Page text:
‘Growing Space: a history of the allotment movement’ by Lesley Acton


Five Leaves Publications 2015
ISBN: 978-1-910170-13-7 (or via your local library!)

Allotments are a good place to help feed a family, relax and socialise. A haven of tranquility, or so it seems.

Lesley Acton shows that behind today’s plots there is rich political history. Rural riots led to early allotment provision, and later development of local government led to a rapid expansion of plots. Allotments were seen as a counter to ‘communistic agitators’ but more recently cash strapped councils have tried to sell them, leading to major battles.

This history is well covered, but unlike most other allotment histories, Lesley Acton makes effective use of allotment society records from County Durham to London to show who had allotments, the problems facing allotmenteers, and their responses to site threats.

She identifies areas where little is known – for example, what were the vegetable varieties grown on allotments in the ‘Dig for Victory’ campaign? Lesley finds Local Authorities can compulsorily ‘hire’ land for allotments and use Section 106 agreements with developers to create allotments. But how many do?

Threats to allotments get good coverage and so do schemes to encourage allotment gardening. Though allotments have seen a remarkable national revival, some sites are still under threat and we could still see interest decline. Motivations for having an allotment remain complex. Lesley attributes much of the 1970s revival to the TV sitcom The Good Life but droughts in 1974 and 1975 pushed up food prices and at least in East London many started plots to help budget.

Overall this is a very good book to be recommended among gardening works.

‘The Digger of York’

Courtesy of Allotment & Leisure Gardener: Issue 3 2015

Engaging with your Local Plan


Allotments should figure in long-term planning by local authorities in their Local Plans. The allotment community knows all about the length of waiting lists and demand for plots. It is also well aware of the legislation behind the provision and disposing of allotments.

However, the wish to recognise the value of allotments, provide more and keep what they have, seems to be slipping right off the long-term planning agenda.

The preparation of the next Local Plan for Carlisle City Council is now nearing its completion. This has taken about four years and five public consultations. There have been responses made to earlier drafts where it fails to deal adequately with allotments. These have been disregarded.

In the current Local Plan, there is a separate policy on allotments. In the new draft Plan, this has now disappeared and allotments are lumped together with nature reserves, football pitches and green open space as something desirable but not needing specific acknowledgement, despite the legislation to provide and protect.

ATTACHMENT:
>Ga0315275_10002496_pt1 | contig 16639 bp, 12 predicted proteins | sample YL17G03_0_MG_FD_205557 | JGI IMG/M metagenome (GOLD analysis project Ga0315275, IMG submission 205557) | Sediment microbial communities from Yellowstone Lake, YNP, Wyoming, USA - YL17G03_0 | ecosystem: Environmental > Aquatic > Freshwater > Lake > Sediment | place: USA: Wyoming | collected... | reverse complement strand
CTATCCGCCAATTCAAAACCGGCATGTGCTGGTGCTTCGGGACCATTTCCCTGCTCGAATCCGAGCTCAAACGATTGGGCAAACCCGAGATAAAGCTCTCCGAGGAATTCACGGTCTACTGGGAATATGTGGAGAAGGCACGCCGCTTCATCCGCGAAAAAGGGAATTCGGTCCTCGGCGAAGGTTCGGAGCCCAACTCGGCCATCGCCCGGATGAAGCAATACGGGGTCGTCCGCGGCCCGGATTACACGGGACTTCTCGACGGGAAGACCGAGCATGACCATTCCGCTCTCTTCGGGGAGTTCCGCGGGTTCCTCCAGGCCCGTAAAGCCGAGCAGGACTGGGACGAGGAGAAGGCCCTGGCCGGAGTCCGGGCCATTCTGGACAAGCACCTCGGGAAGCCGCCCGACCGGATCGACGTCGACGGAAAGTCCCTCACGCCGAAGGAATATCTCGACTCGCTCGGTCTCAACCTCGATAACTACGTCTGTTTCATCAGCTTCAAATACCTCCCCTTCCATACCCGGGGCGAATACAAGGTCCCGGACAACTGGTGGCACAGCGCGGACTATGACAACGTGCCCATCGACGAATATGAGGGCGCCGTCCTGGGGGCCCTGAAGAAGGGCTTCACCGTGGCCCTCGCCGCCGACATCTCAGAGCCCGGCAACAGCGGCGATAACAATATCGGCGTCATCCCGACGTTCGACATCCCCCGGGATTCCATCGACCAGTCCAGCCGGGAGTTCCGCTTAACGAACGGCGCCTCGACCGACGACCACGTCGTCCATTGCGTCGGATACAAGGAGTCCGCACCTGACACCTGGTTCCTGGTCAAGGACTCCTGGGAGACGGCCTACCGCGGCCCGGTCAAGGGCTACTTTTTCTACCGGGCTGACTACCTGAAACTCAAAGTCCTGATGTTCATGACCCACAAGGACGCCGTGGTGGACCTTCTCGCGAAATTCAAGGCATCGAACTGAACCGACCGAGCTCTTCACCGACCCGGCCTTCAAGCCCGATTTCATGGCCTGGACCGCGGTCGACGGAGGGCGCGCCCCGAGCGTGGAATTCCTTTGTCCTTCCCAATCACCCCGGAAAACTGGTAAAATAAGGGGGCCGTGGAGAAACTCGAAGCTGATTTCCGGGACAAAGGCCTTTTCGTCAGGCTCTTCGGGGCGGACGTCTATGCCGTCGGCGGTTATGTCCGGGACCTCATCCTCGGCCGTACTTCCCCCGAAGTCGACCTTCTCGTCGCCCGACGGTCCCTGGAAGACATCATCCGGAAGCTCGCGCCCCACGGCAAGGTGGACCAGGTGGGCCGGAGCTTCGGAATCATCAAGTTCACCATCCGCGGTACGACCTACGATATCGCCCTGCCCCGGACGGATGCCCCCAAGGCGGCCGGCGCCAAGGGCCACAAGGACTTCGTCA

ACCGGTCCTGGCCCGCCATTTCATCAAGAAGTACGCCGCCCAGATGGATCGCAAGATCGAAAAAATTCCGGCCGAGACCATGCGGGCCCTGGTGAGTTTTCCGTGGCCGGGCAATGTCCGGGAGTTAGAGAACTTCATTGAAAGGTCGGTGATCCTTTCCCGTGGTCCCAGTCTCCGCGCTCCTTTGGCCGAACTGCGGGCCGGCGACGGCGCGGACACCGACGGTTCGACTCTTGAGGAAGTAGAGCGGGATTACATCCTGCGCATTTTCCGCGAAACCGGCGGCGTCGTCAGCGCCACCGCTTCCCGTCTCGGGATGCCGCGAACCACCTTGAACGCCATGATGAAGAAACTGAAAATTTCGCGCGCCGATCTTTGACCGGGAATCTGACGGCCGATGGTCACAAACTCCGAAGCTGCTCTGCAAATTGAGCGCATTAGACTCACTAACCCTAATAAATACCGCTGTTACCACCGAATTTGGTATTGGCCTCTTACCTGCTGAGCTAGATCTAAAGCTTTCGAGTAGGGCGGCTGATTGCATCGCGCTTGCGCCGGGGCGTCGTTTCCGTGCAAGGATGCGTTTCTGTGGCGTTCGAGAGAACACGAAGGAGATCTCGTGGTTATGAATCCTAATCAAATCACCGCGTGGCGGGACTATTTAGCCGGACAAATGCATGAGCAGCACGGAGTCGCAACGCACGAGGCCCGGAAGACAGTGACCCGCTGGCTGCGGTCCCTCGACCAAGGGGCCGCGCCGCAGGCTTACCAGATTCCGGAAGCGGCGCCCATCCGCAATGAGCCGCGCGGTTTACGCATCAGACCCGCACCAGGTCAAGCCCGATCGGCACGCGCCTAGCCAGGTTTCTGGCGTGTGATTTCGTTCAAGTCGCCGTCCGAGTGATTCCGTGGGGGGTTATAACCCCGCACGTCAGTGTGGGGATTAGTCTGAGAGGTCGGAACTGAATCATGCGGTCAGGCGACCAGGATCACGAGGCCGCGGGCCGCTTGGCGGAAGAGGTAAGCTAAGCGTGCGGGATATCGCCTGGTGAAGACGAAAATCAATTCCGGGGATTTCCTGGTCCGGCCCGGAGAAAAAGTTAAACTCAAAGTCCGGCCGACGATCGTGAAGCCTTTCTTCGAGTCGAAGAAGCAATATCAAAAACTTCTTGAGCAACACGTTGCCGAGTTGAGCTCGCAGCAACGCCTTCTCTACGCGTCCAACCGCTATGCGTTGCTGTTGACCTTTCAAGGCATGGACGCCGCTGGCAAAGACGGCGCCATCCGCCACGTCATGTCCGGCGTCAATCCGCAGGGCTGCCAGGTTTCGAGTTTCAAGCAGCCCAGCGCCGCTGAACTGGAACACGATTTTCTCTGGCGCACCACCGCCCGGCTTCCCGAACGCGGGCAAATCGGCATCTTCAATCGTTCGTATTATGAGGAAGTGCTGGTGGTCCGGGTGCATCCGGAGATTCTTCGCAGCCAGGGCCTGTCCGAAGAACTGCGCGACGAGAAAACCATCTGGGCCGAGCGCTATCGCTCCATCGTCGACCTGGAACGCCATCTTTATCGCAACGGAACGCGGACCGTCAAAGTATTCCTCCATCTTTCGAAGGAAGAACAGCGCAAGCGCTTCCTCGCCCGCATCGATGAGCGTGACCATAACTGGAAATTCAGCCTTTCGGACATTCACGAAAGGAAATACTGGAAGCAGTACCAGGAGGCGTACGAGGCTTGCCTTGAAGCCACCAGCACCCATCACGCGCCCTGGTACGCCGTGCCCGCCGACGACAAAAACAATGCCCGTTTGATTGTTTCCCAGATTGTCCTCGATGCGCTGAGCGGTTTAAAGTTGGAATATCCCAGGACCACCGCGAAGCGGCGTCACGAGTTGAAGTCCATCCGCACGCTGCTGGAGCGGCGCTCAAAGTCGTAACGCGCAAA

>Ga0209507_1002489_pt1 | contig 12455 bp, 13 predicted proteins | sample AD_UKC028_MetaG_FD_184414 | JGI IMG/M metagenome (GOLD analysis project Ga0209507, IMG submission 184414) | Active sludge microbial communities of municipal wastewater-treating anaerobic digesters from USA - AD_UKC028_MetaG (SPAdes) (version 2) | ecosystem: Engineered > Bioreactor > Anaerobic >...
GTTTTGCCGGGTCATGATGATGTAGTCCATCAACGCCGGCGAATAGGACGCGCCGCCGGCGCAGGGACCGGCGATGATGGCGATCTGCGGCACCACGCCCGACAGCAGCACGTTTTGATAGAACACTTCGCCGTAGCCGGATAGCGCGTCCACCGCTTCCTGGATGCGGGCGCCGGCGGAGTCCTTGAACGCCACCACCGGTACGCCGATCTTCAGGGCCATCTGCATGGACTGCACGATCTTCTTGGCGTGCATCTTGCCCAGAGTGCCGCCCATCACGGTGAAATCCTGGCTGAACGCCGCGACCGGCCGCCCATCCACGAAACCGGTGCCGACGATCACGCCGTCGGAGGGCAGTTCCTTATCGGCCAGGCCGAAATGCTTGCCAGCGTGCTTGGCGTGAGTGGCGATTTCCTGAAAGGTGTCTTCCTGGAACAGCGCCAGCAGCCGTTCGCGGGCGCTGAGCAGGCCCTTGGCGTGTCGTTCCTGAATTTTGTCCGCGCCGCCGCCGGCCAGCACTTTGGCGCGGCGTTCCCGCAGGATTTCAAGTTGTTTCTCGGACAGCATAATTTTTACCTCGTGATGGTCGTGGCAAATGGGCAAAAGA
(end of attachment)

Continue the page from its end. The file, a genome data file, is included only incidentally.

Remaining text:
This is probably being echoed all around the country in other draft plans. The general failure to recognise allotments can be further exacerbated when there are policies dealing with specific areas of land, which include allotment sites, and which are designated for future use other than allotments, eg. housing.

Fortunately this is not the case in Carlisle. However, plot holders in Christchurch might tell a different story as I am sure those on the Farm Terrace site in Watford could also do.

It is essential that all of us keep a very close eye on what is happening with allotments in our own local authority’s Local Plans. These will be found on the local authority’s website under Planning Policy. Remember that the DCLG guidance on disposal of statutory allotment land places emphasis on how allotments are represented in the Local Plan. It might be too late to do anything about it when your site is threatened with closure, if you have not raised the issue in the Local Plan consultation process.

If local authorities do not show a willingness to value allotments properly and recognise their legal requirements, our precious allotments may well be picked off piecemeal. We need to make sure that they are properly valued by contesting every Local Plan if it is felt that allotments are inadequately valued and protected.

The Carlisle Plan is still not complete; the Examination in Public is still to take place. It is not yet known if the allotments will figure in the issues the planning inspector wants to raise, but if this is the case, then there will be strong support at the hearing from at least one local plot holder.

Elizabeth Allnutt, Northern NAS mentor


Courtesy of the Allotment & Leisure Gardener: Issue 3 2015

PS: What is happening with your Local Plan?

Walking Together Sponsored Walk 2015

This took place at the end of September, starting from Growing Together Thundersley to Growing Together Shoeburyness. SEEOG members Ron, Ane and Steve started from Thundersley whilst Carole opted for the shorter walk from Growing Together Westcliff!

These are some of Vic’s photos of the later part of the walk. A full set of photos will be on Trust Links’ new website in due course at trustlinks.org